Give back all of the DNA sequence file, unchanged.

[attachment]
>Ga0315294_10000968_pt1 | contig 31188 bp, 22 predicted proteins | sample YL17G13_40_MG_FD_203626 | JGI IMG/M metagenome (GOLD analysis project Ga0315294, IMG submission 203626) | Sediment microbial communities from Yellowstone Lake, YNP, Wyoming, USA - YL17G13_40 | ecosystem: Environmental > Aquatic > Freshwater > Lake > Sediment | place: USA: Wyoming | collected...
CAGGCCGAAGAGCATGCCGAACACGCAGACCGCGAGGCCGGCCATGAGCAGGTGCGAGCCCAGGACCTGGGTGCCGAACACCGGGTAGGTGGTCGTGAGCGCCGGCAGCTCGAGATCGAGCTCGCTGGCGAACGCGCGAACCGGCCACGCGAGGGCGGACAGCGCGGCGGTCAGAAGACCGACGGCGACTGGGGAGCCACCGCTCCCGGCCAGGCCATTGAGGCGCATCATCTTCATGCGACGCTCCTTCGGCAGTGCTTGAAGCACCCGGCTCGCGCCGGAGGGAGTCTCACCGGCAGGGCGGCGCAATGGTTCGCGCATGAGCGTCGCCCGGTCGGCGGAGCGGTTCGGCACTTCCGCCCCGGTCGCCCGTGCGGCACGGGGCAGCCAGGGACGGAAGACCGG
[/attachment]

>Ga0315294_10000968_pt1 | contig 31188 bp, 22 predicted proteins | sample YL17G13_40_MG_FD_203626 | JGI IMG/M metagenome (GOLD analysis project Ga0315294, IMG submission 203626) | Sediment microbial communities from Yellowstone Lake, YNP, Wyoming, USA - YL17G13_40 | ecosystem: Environmental > Aquatic > Freshwater > Lake > Sediment | place: USA: Wyoming | collected...
CAGGCCGAAGAGCATGCCGAACACGCAGACCGCGAGGCCGGCCATGAGCAGGTGCGAGCCCAGGACCTGGGTGCCGAACACCGGGTAGGTGGTCGTGAGCGCCGGCAGCTCGAGATCGAGCTCGCTGGCGAACGCGCGAACCGGCCACGCGAGGGCGGACAGCGCGGCGGTCAGAAGACCGACGGCGACTGGGGAGCCACCGCTCCCGGCCAGGCCATTGAGGCGCATCATCTTCATGCGACGCTCCTTCGGCAGTGCTTGAAGCACCCGGCTCGCGCCGGAGGGAGTCTCACCGGCAGGGCGGCGCAATGGTTCGCGCATGAGCGTCGCCCGGTCGGCGGAGCGGTTCGGCACTTCCGCCCCGGTCGCCCGTGCGGCACGGGGCAGCCAGGGACGGAAGACCGG